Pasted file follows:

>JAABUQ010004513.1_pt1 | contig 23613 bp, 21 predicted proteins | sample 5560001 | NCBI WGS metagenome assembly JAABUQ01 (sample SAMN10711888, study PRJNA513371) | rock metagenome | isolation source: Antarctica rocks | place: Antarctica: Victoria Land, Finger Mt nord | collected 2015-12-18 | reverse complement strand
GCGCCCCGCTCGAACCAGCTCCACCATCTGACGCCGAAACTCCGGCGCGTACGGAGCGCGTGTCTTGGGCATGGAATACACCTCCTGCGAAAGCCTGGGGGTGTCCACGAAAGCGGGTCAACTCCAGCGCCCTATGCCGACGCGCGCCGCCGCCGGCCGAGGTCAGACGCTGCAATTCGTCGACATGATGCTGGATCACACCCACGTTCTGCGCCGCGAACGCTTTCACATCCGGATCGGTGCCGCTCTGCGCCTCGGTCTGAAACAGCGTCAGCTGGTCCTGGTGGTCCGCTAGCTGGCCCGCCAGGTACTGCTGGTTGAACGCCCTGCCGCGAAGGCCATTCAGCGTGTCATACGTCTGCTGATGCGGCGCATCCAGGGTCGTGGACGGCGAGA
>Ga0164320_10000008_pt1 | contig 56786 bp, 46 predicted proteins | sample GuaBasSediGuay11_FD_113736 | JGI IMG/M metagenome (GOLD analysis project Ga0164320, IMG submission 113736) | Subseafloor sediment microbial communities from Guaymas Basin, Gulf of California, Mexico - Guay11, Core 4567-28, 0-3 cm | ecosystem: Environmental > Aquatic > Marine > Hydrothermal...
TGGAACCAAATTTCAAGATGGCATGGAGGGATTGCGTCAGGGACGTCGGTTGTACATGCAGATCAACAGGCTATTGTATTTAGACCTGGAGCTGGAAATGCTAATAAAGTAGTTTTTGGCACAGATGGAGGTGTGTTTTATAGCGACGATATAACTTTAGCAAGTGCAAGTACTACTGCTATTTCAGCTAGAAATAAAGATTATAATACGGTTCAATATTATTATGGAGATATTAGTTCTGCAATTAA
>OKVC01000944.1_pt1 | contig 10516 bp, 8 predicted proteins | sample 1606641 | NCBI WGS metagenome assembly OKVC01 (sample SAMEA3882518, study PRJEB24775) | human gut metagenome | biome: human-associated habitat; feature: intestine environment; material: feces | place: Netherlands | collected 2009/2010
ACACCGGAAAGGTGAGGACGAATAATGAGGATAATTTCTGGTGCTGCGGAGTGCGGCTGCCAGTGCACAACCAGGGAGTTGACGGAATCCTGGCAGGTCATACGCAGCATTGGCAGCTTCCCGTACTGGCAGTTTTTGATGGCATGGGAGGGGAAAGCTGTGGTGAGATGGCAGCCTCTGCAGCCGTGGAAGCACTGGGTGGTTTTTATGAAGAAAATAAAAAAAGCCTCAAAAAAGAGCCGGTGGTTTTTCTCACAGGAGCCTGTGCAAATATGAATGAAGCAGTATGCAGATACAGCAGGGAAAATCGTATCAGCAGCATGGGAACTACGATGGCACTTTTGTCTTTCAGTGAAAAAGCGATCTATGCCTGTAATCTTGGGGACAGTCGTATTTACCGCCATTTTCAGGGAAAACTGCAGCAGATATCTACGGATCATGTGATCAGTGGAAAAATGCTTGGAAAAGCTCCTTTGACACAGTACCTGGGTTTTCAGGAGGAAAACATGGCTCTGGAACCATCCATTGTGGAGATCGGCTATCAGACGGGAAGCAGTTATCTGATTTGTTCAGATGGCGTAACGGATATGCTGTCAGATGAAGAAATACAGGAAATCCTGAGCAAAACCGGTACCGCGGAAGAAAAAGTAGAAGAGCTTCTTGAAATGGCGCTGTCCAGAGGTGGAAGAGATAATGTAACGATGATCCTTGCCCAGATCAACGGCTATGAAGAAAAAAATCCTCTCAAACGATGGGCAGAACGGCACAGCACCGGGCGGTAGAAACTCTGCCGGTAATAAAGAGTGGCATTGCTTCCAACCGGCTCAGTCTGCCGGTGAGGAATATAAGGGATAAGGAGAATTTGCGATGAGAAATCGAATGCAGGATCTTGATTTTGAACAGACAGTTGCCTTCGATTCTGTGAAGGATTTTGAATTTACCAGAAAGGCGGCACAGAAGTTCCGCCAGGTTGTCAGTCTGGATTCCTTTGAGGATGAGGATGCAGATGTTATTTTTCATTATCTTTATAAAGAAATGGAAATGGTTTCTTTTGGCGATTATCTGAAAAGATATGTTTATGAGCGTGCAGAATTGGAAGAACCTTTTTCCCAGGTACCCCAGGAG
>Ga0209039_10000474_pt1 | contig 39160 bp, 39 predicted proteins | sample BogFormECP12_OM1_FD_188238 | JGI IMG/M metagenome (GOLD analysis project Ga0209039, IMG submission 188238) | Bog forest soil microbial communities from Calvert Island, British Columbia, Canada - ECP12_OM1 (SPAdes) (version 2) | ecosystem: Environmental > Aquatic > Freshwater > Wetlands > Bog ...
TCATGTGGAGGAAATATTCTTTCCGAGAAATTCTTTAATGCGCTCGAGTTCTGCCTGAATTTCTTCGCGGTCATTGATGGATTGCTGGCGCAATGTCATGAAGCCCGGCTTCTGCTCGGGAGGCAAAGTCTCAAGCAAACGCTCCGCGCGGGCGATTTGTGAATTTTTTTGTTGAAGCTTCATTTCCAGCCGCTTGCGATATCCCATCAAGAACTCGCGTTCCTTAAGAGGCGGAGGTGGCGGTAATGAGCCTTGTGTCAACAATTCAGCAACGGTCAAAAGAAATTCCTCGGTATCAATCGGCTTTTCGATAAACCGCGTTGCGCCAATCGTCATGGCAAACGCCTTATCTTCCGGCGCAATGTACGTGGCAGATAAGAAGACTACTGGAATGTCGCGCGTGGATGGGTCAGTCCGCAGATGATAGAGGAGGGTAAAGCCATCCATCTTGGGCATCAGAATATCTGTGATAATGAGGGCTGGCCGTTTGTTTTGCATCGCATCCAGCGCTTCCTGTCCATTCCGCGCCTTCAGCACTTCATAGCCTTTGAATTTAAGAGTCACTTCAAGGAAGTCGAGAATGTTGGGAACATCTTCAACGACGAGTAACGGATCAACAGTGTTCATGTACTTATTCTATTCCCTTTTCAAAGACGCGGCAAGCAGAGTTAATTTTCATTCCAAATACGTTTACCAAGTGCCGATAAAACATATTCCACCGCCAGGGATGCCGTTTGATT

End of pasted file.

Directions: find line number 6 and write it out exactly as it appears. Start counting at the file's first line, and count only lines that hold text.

ACACCGGAAAGGTGAGGACGAATAATGAGGATAATTTCTGGTGCTGCGGAGTGCGGCTGCCAGTGCACAACCAGGGAGTTGACGGAATCCTGGCAGGTCATACGCAGCATTGGCAGCTTCCCGTACTGGCAGTTTTTGATGGCATGGGAGGGGAAAGCTGTGGTGAGATGGCAGCCTCTGCAGCCGTGGAAGCACTGGGTGGTTTTTATGAAGAAAATAAAAAAAGCCTCAAAAAAGAGCCGGTGGTTTTTCTCACAGGAGCCTGTGCAAATATGAATGAAGCAGTATGCAGATACAGCAGGGAAAATCGTATCAGCAGCATGGGAACTACGATGGCACTTTTGTCTTTCAGTGAAAAAGCGATCTATGCCTGTAATCTTGGGGACAGTCGTATTTACCGCCATTTTCAGGGAAAACTGCAGCAGATATCTACGGATCATGTGATCAGTGGAAAAATGCTTGGAAAAGCTCCTTTGACACAGTACCTGGGTTTTCAGGAGGAAAACATGGCTCTGGAACCATCCATTGTGGAGATCGGCTATCAGACGGGAAGCAGTTATCTGATTTGTTCAGATGGCGTAACGGATATGCTGTCAGATGAAGAAATACAGGAAATCCTGAGCAAAACCGGTACCGCGGAAGAAAAAGTAGAAGAGCTTCTTGAAATGGCGCTGTCCAGAGGTGGAAGAGATAATGTAACGATGATCCTTGCCCAGATCAACGGCTATGAAGAAAAAAATCCTCTCAAACGATGGGCAGAACGGCACAGCACCGGGCGGTAGAAACTCTGCCGGTAATAAAGAGTGGCATTGCTTCCAACCGGCTCAGTCTGCCGGTGAGGAATATAAGGGATAAGGAGAATTTGCGATGAGAAATCGAATGCAGGATCTTGATTTTGAACAGACAGTTGCCTTCGATTCTGTGAAGGATTTTGAATTTACCAGAAAGGCGGCACAGAAGTTCCGCCAGGTTGTCAGTCTGGATTCCTTTGAGGATGAGGATGCAGATGTTATTTTTCATTATCTTTATAAAGAAATGGAAATGGTTTCTTTTGGCGATTATCTGAAAAGATATGTTTATGAGCGTGCAGAATTGGAAGAACCTTTTTCCCAGGTACCCCAGGAG